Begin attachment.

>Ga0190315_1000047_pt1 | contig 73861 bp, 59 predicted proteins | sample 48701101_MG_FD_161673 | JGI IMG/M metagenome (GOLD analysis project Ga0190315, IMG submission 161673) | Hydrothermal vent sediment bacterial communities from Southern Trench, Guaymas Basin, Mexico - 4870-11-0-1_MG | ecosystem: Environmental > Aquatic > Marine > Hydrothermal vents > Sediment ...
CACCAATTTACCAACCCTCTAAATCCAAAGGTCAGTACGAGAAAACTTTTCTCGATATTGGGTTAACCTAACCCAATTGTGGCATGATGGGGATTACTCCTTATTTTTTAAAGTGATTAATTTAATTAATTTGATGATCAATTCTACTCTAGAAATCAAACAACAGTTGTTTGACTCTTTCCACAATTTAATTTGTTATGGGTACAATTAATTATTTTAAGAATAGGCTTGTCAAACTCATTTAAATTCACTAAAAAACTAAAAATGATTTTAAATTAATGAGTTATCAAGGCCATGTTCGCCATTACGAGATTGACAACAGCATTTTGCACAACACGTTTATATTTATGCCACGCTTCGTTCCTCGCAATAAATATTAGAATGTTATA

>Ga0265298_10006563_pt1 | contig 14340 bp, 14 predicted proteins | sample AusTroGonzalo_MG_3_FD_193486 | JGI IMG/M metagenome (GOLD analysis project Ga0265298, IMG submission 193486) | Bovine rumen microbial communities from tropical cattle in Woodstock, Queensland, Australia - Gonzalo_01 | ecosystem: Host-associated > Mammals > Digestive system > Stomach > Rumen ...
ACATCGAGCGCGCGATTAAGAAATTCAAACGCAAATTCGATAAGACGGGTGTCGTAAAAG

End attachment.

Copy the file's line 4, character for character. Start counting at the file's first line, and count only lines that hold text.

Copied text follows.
ACATCGAGCGCGCGATTAAGAAATTCAAACGCAAATTCGATAAGACGGGTGTCGTAAAAG